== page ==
By mmillikin A new study by an international team led by researchers from the Paul Scherrer Institute (PSI) in Switzerland has found that modern diesel passenger cars equipped with diesel particulate filters (DPFs) emit fewer carbonaceous particulates than gasoline-powered vehicles. The open-access study is published in the journal Scientific Reports.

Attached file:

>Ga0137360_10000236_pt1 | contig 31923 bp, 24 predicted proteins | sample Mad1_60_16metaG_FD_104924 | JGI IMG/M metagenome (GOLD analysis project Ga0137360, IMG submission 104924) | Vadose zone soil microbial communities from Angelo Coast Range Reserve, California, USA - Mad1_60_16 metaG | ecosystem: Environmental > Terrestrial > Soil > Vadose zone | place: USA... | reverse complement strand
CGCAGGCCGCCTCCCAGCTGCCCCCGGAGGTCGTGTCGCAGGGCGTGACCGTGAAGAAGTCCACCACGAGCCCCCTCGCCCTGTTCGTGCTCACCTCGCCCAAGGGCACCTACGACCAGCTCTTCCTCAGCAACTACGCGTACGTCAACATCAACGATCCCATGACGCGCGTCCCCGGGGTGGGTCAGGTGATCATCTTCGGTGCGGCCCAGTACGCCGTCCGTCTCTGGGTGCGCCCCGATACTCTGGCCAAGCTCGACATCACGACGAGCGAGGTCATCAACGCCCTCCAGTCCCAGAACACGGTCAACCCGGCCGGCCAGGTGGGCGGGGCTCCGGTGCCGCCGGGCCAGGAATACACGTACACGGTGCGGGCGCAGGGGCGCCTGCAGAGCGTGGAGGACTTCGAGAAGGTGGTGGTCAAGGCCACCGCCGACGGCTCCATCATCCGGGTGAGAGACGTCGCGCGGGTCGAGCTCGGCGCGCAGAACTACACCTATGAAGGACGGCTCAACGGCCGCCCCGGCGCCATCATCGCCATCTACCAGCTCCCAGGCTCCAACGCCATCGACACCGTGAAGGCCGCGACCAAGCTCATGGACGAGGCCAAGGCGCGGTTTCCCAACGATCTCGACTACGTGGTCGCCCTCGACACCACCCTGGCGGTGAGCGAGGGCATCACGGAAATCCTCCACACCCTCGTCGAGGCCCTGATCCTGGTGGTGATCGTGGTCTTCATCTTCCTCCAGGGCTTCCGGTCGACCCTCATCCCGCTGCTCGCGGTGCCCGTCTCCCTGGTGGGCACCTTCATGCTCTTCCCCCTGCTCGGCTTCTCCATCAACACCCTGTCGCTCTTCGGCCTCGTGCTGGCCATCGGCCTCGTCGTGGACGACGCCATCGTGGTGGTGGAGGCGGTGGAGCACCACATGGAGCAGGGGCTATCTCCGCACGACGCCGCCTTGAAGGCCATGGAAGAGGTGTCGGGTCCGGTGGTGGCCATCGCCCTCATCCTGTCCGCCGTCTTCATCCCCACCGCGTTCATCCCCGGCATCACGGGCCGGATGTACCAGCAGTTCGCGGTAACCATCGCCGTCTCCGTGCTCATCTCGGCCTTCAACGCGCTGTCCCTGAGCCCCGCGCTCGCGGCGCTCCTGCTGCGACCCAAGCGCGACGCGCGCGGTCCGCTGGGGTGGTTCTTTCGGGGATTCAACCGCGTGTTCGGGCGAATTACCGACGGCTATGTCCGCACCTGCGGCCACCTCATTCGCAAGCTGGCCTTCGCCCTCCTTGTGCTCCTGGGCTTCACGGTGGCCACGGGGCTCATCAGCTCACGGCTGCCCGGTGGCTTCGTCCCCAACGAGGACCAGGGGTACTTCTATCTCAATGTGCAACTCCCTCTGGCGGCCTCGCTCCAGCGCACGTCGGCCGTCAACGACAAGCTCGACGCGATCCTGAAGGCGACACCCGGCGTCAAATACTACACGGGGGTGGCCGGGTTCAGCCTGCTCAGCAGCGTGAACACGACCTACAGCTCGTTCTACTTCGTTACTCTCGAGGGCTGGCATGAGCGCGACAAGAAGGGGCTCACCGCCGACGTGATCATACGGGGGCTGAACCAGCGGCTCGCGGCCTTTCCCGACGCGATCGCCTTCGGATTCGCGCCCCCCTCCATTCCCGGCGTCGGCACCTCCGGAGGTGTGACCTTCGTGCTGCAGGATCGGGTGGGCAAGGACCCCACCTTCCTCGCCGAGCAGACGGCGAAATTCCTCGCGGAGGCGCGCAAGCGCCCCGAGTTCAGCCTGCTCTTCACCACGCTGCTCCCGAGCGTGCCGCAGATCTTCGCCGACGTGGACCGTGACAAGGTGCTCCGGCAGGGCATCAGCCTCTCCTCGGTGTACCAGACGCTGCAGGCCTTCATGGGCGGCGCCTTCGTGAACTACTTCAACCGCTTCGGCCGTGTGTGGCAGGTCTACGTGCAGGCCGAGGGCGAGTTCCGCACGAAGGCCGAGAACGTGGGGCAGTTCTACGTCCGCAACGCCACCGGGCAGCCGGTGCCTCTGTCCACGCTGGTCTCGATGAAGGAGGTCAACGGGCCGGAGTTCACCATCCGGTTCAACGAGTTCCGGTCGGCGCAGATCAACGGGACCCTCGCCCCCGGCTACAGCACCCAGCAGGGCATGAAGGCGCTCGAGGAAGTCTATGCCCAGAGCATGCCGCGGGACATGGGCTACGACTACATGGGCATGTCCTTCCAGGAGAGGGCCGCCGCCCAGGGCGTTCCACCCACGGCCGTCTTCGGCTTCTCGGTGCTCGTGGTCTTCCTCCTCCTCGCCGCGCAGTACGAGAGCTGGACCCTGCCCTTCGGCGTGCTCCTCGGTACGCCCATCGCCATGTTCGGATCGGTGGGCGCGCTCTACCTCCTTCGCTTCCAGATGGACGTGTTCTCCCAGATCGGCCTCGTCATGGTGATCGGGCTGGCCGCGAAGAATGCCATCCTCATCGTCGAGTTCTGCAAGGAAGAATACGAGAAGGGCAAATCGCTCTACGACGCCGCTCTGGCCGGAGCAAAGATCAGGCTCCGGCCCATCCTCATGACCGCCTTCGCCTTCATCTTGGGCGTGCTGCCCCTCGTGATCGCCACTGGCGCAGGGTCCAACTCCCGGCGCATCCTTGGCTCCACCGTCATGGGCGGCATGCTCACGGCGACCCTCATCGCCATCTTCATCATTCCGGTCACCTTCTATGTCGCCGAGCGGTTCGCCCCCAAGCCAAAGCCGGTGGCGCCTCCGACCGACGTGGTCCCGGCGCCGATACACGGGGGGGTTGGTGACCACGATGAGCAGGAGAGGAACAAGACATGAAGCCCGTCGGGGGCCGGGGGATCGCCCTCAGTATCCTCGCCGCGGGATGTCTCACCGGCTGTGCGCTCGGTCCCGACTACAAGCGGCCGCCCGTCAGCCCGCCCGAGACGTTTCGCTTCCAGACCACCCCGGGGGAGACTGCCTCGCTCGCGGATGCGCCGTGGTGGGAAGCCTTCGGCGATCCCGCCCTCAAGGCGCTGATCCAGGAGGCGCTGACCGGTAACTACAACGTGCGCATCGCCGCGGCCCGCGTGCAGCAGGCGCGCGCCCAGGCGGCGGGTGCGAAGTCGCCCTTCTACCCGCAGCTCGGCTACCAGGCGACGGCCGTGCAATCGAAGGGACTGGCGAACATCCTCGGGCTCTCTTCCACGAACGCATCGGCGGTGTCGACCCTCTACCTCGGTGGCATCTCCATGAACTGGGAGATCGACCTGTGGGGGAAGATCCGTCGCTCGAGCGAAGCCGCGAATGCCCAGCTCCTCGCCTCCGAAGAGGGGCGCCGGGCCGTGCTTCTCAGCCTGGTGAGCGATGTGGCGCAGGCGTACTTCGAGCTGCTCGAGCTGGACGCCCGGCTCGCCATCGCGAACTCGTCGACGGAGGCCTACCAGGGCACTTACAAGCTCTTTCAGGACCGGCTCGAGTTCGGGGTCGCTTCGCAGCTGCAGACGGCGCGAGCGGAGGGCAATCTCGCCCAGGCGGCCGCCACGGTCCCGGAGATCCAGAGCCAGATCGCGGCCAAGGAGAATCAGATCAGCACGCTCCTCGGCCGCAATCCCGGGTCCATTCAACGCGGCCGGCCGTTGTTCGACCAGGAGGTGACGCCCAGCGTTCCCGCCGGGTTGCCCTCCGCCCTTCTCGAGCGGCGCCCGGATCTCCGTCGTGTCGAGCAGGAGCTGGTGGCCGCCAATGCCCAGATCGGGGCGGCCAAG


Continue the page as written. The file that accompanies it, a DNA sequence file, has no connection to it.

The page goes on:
Carbonaceous PM is made up of black carbon, primary organic aerosol (POA) and—especially—secondary organic aerosol (SOA), which is known to contain harmful reactive oxygen species and can damage lung tissue. The researchers first quantified carbonaceous PM from Euro 5 gasoline and DPF-equipped diesel cars, then constrained the measurements using source apportionment investigations
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